He laid the last of the bayonets on the floor and looked into the empty crate. He hadn't come across any pouches of jewels. He sighed and began placing the bayonets back into the crate. When he had finished he joined Virginia in the kitchen. He was pulling off his gloves as he walked in the door.

She looked up at him. "Any luck treasure hunting among the bayonets?" she asked.

"No, that's all that was in that crate," he replied. "How did you do? Anything broken or ruined?"

Smiling she said, "No, everything is fine. The silverware does need a good polishing though. That will keep me busy for a couple of days. We can stop at the mercantile tomorrow for some polish."

It was several days later and Doris was paying Virginia a visit. As Doris loved to know everyone else's business, the conversation turned to Billy and Elizabeth's romance.

"They make such a cute couple. Both so blonde and blue eyed. Is Billy officially courting her?" she asked.

"I believe so. He's quite smitten and I believe she is too. I wouldn't be surprised if there's a wedding sometime in the new year," Virginia said happily.

"Well, I wouldn't be surprised if there's more than one," Doris said suggestively.

"What do you mean?"

"In case you haven't noticed, Thomas is also quite smitten with you," she replied with a twinkle in her eye.

Virginia blushed and looked away. "I didn't realized he felt that way," she said demurely.

"Oh my, yes. He talks about you constantly. Quite frankly, my dear, if I hear your praises sung one more time I'm just going to scream!" she said laughing.

"I had no idea. I felt quite sure that he was beginning to grow fond of me, but not to such a degree!" she said obviously surprised by Doris' comment.

"So, how do you feel about him?" she asked bluntly.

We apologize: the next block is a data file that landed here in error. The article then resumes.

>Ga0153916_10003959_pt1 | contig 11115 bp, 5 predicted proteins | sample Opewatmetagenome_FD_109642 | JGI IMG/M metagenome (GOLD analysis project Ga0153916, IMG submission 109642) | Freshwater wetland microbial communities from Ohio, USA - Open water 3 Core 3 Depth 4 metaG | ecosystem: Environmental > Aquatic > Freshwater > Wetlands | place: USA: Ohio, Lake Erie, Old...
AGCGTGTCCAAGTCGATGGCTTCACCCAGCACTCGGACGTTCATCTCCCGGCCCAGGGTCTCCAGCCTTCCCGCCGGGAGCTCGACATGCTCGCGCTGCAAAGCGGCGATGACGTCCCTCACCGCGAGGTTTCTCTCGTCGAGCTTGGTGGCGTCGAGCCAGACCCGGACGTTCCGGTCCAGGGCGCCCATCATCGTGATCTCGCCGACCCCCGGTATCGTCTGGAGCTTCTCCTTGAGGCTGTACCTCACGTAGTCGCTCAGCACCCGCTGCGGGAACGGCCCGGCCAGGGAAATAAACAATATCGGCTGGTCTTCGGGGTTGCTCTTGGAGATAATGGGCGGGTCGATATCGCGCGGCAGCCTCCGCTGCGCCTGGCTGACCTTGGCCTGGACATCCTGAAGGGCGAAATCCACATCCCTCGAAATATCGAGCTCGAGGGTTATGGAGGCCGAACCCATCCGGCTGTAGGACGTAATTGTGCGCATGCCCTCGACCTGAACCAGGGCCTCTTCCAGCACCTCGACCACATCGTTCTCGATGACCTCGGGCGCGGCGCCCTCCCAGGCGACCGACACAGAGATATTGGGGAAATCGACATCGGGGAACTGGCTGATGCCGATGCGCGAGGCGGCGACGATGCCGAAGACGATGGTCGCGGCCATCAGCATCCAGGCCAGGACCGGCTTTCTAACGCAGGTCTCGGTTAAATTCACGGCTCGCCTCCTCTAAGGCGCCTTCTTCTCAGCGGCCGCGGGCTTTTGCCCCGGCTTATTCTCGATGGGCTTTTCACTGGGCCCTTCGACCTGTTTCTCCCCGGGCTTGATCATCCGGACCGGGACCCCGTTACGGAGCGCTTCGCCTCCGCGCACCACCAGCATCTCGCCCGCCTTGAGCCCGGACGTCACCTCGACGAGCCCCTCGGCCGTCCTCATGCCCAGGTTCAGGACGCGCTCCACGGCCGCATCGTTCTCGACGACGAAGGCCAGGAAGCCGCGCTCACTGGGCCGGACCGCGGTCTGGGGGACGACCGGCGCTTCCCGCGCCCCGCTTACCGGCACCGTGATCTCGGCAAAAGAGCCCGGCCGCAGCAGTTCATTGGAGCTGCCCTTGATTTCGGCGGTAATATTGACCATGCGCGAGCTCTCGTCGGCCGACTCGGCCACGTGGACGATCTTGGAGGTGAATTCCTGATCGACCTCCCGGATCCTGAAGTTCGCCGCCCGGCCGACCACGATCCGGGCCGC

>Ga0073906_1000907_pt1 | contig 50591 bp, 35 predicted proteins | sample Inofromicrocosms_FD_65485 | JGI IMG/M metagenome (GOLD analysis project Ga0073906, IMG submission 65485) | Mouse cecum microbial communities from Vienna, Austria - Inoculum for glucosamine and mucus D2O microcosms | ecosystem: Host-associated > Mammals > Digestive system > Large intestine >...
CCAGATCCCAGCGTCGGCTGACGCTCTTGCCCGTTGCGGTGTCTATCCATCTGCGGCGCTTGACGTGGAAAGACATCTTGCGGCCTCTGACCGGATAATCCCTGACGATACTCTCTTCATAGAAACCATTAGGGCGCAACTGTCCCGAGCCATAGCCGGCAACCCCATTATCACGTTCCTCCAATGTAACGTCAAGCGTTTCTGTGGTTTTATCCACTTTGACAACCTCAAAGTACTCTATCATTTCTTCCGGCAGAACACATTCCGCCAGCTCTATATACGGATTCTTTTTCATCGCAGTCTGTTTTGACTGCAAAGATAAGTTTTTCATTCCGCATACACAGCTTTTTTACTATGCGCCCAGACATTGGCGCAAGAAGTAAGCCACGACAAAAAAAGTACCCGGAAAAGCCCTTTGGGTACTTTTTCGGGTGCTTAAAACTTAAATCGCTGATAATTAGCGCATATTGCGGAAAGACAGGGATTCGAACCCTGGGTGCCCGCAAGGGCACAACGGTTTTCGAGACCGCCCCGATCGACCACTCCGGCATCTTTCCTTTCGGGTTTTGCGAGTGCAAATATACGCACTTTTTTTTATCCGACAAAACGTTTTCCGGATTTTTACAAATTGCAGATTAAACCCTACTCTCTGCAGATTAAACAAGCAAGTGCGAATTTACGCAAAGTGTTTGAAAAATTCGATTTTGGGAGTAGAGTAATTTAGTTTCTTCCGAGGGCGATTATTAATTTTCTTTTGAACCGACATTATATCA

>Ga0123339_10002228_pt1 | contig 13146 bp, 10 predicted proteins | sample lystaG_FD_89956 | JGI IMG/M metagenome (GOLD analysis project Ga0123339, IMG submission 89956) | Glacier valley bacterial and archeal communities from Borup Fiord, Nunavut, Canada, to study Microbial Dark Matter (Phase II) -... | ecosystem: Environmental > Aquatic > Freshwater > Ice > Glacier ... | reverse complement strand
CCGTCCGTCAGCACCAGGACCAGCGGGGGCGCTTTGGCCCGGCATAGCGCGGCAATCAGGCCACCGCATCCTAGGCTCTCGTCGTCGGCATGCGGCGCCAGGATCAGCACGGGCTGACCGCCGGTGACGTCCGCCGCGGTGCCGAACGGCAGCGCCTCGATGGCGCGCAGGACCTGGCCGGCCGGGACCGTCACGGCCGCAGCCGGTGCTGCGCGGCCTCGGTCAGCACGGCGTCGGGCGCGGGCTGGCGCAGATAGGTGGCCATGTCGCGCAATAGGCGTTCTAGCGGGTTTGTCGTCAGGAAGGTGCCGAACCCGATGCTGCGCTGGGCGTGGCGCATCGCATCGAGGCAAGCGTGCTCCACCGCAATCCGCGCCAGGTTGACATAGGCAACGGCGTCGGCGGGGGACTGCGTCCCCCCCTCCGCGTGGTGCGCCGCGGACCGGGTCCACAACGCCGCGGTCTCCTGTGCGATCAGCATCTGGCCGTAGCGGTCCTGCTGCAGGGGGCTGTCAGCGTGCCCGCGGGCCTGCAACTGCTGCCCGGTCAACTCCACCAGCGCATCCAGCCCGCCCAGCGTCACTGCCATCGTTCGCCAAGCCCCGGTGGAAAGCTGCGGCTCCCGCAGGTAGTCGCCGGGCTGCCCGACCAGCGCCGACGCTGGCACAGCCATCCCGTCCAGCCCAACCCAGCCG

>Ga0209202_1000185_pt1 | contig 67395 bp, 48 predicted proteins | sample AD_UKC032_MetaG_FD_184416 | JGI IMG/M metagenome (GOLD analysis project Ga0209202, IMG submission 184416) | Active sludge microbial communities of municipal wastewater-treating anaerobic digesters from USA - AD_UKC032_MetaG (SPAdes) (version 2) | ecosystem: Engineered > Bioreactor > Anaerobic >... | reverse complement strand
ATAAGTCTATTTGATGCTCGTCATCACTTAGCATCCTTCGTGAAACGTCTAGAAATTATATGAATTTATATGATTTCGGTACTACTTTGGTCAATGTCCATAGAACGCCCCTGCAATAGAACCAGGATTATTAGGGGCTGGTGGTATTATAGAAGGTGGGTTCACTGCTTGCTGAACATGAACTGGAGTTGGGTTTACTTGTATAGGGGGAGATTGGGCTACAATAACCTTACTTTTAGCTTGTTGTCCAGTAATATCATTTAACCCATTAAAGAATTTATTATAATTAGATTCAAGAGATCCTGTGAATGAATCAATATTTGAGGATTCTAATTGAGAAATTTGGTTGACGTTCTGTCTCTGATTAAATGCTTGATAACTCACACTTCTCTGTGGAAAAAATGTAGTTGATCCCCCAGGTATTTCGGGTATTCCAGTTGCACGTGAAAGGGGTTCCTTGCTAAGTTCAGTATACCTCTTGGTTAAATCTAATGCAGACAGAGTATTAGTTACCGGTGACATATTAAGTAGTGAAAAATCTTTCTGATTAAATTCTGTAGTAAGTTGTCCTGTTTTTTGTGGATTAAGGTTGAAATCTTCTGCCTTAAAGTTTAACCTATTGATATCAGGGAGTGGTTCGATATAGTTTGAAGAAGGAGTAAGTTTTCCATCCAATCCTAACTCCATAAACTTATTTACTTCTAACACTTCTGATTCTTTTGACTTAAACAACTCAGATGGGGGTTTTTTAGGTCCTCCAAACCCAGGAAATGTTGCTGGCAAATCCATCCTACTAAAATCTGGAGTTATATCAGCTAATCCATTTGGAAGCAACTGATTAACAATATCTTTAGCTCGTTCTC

"Well, I think he's a fine man, and I do like him and would like to continue seeing him. I still don't know him very well, though," she admitted.

"Yes, Thomas can be a hard man to get to know," Doris stated a bit dramatically. "But you must give him a chance. Like you he hasn't been very lucky where love is concerned."

"Has he even been serious about anyone?" she asked, intrigued.

"Yes, there was a woman quite a few years ago, but she died in a tragic house fire. And then there was another one, she seemed such a lovely girl, but she ran off up north with a fur trapper of all things. Thomas was crushed. I think he really loved that girl. After that he seemed to give up on love, until you came along. I think he now may be willing to give Cupid another chance," she said brightening.

I wonder if I should give Cupid another chance myself, she thought. Both Charles and Drake had broken her heart. Thomas and myself have each had our hearts broken twice. Perhaps third times the charm for us both. "Well, I hope I don't disappoint him," she said nervously, pushing the thoughts of Drake away.

They continued chatting happily about Virginia's plans for the house and the upcoming Christmas season for the remainder of the afternoon until it was time for Doris to go.

At the door Doris turned and said, "Why don't you come by for tea tomorrow? Thomas asked me to invite you and, silly me, I almost forgot!" she laughed. "Are you free tomorrow afternoon?"

"Yes, I think so," she replied.

"Splendid, I'll send the carriage for you at around three?"

"Yes, three will be fine."

"Three it is then," she called out as she descended the steps.

Later that afternoon Billy returned home after spending the day with Elizabeth. He couldn't keep the smile from his face but every time he looked at Virginia he got a guilty look on his face and a blush crept into his cheeks.

"Billy, what is going on?" she finally asked him. "What happened today?"

Billy paled and stammered "N-nothing happened. We just went riding is all."

"Oh don't you give me that, William Forrester. I know something happened, you're looking as guilty as can be. Now tell me!" she demanded excitedly.

Glancing quickly at her, he said quietly, "I kissed her."

Pretending she didn't hear him she said, "Speak up, I couldn't hear you. What did you say?"

Blushing furiously he repeated, "I kissed her."

"You kissed her? And she didn't slap you?" she asked with mock seriousness.

With a bashful smile he said, "No, she didn't. And, well, um, she kissed me too."

"She kissed you?" she exclaimed, genuinely surprised. "Well I don't know about this Billy. Such a forward girl," she said with exaggerated concern.

"Oh no, she's not forward. It was just a kiss on the cheek that she gave me. Nothing bad at all, really," he said with great concern.

Virginia couldn't help but burst out laughing. "I was only joking Billy. I think it's wonderful that you two are getting along so well. A few stolen kisses are fine. To tell you the truth, my ex-fiancé, Charles, kissed me a few times as well."

"What about Cap'in Stratford? I know something happened between the two of you."

Quietly she said, "Yes, Billy, he kissed me too."